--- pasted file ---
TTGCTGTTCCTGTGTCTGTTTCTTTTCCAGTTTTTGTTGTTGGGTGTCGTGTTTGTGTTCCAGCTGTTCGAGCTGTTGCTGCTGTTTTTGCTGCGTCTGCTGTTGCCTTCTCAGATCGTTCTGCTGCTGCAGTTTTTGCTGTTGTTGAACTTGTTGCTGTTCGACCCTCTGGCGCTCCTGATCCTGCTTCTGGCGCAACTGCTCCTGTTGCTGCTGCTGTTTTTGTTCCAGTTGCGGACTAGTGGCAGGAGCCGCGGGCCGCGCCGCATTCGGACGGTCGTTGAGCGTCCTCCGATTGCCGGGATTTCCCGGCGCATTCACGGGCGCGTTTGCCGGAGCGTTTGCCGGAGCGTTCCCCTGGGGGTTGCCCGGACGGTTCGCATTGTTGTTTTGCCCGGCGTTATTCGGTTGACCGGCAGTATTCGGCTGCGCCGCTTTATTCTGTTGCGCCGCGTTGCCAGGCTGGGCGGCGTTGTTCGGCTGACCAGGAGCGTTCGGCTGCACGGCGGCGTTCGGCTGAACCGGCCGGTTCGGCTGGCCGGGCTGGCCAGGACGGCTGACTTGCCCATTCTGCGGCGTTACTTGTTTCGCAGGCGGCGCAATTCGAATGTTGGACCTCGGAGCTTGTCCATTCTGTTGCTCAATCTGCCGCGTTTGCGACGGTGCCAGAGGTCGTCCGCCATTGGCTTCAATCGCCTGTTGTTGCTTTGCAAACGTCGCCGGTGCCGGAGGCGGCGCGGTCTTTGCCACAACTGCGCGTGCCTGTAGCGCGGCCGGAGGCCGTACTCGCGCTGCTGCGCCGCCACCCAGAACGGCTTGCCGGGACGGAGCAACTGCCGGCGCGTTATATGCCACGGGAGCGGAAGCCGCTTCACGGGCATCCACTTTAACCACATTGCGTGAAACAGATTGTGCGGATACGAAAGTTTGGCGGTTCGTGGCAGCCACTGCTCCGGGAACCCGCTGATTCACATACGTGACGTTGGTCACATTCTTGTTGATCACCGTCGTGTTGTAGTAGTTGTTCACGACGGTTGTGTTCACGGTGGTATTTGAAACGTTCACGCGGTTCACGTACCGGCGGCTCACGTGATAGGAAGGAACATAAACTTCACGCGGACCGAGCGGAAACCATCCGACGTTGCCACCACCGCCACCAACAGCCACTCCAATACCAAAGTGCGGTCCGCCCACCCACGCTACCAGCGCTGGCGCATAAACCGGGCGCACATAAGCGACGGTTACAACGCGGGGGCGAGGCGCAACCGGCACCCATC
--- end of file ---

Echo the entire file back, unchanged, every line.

TTGCTGTTCCTGTGTCTGTTTCTTTTCCAGTTTTTGTTGTTGGGTGTCGTGTTTGTGTTCCAGCTGTTCGAGCTGTTGCTGCTGTTTTTGCTGCGTCTGCTGTTGCCTTCTCAGATCGTTCTGCTGCTGCAGTTTTTGCTGTTGTTGAACTTGTTGCTGTTCGACCCTCTGGCGCTCCTGATCCTGCTTCTGGCGCAACTGCTCCTGTTGCTGCTGCTGTTTTTGTTCCAGTTGCGGACTAGTGGCAGGAGCCGCGGGCCGCGCCGCATTCGGACGGTCGTTGAGCGTCCTCCGATTGCCGGGATTTCCCGGCGCATTCACGGGCGCGTTTGCCGGAGCGTTTGCCGGAGCGTTCCCCTGGGGGTTGCCCGGACGGTTCGCATTGTTGTTTTGCCCGGCGTTATTCGGTTGACCGGCAGTATTCGGCTGCGCCGCTTTATTCTGTTGCGCCGCGTTGCCAGGCTGGGCGGCGTTGTTCGGCTGACCAGGAGCGTTCGGCTGCACGGCGGCGTTCGGCTGAACCGGCCGGTTCGGCTGGCCGGGCTGGCCAGGACGGCTGACTTGCCCATTCTGCGGCGTTACTTGTTTCGCAGGCGGCGCAATTCGAATGTTGGACCTCGGAGCTTGTCCATTCTGTTGCTCAATCTGCCGCGTTTGCGACGGTGCCAGAGGTCGTCCGCCATTGGCTTCAATCGCCTGTTGTTGCTTTGCAAACGTCGCCGGTGCCGGAGGCGGCGCGGTCTTTGCCACAACTGCGCGTGCCTGTAGCGCGGCCGGAGGCCGTACTCGCGCTGCTGCGCCGCCACCCAGAACGGCTTGCCGGGACGGAGCAACTGCCGGCGCGTTATATGCCACGGGAGCGGAAGCCGCTTCACGGGCATCCACTTTAACCACATTGCGTGAAACAGATTGTGCGGATACGAAAGTTTGGCGGTTCGTGGCAGCCACTGCTCCGGGAACCCGCTGATTCACATACGTGACGTTGGTCACATTCTTGTTGATCACCGTCGTGTTGTAGTAGTTGTTCACGACGGTTGTGTTCACGGTGGTATTTGAAACGTTCACGCGGTTCACGTACCGGCGGCTCACGTGATAGGAAGGAACATAAACTTCACGCGGACCGAGCGGAAACCATCCGACGTTGCCACCACCGCCACCAACAGCCACTCCAATACCAAAGTGCGGTCCGCCCACCCACGCTACCAGCGCTGGCGCATAAACCGGGCGCACATAAGCGACGGTTACAACGCGGGGGCGAGGCGCAACCGGCACCCATC